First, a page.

Most people can't function without a hot cup of coffee as their morning pick me up. Unfairly, coffee has been tied to unhealthy habits like smoking and sitting in cafe's discussing politics.
Recently scientists have been putting coffee under the metaphorical and literal microscope to see what effect coffee drinking has on health. Surprisingly, they've found that not only is coffee drinking safe, it may ward off Type 2 diabetes and heart disease.
In fact, a JAMA study found that those that gulp at least six cups of Joe per day were 22 percent less likely to have diabetes compared to those that don't drink coffee.
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Scientists think that coffee works by:
Regulating Hormones: They don't get a lot of press, but your hormones are a critical part of Type 2 diabetes development... and that doesn't only include insulin. UCLA researchers have found that a protein in the body called SHBG is low in people with Type 2 diabetes. However, drinking coffee increases SHBG levels, starting a hormone cascade that can help even out hormones like testosterone that have gone out of whack.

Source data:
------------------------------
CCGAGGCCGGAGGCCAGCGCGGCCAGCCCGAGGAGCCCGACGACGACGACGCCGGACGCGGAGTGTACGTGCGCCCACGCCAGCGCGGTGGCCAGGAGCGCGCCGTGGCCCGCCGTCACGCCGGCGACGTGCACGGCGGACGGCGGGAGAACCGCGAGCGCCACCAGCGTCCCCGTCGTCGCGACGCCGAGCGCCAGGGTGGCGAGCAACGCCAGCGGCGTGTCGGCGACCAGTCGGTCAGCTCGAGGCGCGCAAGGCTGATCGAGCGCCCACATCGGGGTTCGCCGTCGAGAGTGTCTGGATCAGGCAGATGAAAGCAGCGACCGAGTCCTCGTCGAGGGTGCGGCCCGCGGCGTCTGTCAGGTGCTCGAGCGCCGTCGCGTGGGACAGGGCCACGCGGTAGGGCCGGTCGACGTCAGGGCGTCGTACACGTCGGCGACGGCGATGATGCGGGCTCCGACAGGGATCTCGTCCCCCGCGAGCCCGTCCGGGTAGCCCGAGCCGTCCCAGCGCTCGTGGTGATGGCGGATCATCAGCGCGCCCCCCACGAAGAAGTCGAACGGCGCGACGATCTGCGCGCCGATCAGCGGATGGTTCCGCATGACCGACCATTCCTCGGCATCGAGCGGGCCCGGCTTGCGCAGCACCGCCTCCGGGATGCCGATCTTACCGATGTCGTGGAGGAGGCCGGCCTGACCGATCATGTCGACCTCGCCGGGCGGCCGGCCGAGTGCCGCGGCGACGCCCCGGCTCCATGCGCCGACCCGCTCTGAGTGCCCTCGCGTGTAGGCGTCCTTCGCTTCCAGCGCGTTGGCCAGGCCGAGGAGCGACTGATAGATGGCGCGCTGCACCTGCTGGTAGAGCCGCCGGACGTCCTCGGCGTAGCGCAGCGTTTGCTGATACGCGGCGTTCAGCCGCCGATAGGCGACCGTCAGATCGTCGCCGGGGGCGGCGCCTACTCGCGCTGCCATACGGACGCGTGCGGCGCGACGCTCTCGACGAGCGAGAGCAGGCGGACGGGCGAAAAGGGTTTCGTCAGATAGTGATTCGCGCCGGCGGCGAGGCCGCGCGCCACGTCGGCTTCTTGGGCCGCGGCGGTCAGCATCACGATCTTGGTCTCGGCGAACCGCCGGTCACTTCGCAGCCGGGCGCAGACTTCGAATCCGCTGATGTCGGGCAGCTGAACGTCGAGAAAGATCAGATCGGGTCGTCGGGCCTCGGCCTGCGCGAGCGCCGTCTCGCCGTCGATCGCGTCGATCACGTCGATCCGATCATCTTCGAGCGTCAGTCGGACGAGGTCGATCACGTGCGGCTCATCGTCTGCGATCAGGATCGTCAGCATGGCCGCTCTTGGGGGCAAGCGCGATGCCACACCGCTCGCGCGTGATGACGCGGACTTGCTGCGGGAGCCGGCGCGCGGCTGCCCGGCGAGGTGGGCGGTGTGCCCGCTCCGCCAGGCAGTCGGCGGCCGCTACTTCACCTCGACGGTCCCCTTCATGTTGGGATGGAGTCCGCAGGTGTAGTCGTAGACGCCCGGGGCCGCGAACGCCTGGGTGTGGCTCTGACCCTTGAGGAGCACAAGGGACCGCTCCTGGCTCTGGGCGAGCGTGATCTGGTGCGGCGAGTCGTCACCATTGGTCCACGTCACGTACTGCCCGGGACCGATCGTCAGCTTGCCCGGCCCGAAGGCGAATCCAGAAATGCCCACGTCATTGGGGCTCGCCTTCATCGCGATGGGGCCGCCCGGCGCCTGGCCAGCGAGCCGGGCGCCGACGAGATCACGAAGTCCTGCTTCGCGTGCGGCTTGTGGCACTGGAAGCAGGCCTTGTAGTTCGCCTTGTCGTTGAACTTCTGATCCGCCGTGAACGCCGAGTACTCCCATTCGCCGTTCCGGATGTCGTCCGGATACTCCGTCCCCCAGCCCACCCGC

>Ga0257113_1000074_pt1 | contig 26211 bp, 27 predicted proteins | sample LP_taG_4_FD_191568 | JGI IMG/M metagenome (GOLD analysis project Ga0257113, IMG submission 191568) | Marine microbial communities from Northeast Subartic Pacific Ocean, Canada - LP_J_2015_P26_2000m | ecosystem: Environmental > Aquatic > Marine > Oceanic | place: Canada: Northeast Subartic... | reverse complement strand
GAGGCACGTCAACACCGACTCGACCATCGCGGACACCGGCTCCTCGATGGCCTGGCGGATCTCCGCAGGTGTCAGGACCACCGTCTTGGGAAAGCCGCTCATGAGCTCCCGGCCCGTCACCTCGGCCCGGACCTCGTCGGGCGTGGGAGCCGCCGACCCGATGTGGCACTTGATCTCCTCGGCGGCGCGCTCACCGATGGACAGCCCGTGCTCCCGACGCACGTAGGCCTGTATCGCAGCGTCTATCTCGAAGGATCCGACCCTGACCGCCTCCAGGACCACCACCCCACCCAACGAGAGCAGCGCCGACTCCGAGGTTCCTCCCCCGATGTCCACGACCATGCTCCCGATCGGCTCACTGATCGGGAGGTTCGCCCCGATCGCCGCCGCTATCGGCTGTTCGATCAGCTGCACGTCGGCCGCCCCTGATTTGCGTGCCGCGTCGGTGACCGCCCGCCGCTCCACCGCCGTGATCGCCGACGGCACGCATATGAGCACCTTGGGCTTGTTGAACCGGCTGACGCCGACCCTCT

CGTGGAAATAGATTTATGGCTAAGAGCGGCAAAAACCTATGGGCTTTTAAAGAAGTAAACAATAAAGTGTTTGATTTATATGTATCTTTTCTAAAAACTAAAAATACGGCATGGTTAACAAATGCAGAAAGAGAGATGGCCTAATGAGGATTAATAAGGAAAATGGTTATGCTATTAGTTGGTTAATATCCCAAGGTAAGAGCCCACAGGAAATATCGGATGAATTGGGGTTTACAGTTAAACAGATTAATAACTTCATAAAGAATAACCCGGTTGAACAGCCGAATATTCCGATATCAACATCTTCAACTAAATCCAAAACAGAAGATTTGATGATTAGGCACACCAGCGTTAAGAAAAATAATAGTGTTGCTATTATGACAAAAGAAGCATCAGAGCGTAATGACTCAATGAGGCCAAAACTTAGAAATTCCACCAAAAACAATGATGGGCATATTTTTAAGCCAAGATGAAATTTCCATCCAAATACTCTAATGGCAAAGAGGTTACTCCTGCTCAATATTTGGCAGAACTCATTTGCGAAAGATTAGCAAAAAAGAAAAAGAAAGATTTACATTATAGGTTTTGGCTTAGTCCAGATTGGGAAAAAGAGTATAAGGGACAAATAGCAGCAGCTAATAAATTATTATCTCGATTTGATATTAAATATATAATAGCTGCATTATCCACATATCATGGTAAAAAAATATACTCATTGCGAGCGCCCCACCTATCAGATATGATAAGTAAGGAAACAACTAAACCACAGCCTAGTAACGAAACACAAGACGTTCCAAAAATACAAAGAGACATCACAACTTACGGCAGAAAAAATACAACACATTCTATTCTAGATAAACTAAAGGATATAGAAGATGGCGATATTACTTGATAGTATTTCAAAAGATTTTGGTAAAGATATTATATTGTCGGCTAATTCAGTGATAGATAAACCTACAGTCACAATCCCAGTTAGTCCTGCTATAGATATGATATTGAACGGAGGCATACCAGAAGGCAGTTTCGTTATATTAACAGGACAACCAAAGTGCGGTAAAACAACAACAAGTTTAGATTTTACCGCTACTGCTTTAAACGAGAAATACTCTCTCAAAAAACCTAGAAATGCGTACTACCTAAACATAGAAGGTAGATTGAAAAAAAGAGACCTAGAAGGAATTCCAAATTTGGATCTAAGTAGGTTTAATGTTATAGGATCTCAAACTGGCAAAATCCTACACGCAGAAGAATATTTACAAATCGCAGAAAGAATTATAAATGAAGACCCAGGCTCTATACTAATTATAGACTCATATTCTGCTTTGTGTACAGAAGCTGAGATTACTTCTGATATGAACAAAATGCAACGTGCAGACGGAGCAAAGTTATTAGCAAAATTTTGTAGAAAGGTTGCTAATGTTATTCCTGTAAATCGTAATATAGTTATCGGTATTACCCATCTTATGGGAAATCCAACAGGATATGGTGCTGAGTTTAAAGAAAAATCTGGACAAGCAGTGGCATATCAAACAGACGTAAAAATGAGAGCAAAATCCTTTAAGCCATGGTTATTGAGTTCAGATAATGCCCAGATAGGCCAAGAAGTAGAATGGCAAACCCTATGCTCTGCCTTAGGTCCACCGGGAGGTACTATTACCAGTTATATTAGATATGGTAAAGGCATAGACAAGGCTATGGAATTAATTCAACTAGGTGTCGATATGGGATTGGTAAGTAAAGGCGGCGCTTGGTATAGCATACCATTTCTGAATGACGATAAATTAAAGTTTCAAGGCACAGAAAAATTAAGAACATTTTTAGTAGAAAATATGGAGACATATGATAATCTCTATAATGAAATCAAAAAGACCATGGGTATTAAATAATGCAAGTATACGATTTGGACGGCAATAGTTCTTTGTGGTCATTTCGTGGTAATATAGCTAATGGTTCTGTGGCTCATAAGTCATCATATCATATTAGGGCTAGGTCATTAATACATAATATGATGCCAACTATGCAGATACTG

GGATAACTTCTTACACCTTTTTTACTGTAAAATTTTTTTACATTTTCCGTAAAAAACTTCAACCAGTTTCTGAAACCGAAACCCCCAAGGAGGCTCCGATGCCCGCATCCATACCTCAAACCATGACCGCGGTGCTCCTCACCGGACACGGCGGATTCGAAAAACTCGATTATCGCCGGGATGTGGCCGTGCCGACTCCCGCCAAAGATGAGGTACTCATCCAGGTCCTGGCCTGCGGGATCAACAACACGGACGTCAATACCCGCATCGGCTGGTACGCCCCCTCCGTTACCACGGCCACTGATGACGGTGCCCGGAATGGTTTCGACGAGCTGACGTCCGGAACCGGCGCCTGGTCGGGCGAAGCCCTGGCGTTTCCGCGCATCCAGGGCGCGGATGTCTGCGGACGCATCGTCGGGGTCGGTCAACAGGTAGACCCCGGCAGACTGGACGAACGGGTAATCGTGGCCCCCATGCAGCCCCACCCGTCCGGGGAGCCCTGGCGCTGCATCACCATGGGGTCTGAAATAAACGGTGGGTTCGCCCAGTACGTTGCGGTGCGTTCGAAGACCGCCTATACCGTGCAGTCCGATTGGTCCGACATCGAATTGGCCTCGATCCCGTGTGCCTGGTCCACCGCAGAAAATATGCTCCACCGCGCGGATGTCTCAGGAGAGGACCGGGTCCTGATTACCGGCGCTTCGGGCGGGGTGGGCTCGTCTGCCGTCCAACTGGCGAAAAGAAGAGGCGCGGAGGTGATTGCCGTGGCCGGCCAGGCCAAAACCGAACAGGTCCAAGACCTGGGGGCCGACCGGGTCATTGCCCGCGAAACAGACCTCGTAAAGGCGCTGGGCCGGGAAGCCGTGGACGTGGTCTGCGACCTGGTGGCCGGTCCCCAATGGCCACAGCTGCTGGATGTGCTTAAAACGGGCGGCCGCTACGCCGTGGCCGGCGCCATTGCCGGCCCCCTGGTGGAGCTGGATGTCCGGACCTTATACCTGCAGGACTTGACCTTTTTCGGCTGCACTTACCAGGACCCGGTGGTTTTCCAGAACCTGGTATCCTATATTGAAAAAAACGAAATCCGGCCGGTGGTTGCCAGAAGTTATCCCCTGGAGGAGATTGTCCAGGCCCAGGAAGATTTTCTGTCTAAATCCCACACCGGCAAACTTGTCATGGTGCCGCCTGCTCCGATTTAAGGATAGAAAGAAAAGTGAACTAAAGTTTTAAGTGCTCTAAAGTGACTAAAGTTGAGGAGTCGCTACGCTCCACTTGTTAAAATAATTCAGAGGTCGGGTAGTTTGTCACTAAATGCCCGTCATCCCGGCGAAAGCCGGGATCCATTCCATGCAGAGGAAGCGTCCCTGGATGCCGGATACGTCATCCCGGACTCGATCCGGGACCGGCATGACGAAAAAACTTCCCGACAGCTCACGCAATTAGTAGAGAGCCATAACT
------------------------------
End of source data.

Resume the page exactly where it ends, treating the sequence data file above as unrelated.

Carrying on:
Caffeine: Coffee surely isn't popular because of its nasty, bitter taste... it's the caffeine! In addition to getting you up and out the door in the morning, caffeine has a number of potential health benefits. Firstly, because it stimulates the central nervous system, caffeine moderately boosts metabolism. Studies also suggest that caffeine opens up your cell's insulin receptors, making the insulin your body makes work better.
Magnesium: Coffee is loaded with the essential mineral magnesium. Magnesium is an essential part of carbohydrate metabolism. Without enough magnesium, your body isn't able to process carbohydrates effectively. This may cause a "back-up" of carbs waiting to be processed, resulting in elevated sugar levels.
Antioxidants: Your morning Starbucks may not be as antioxidant rich as a handful of blueberries, but that doesn't mean that coffee is some sort of antioxidant slouch. Antioxidants are special molecules found only in food that act as bodyguards for your body's cells. If your body is lacking antioxidants, cells are left vulnerable like a quarterback without and offensive line.
Cellular damage significantly increases inflammation, a surefire risk factor for Type 2 diabetes. Coffee is bursting with a unique antioxidant known as Trigonelline. A study published in Diabetes Care found that Trigonelline had a special beneficial effect on blood sugar levels.
To keep coffee a healthy choice, avoid adding milk, cream or sugar. Instead, flavor your coffee with fat-free milk, cinnamon or natural vanilla.
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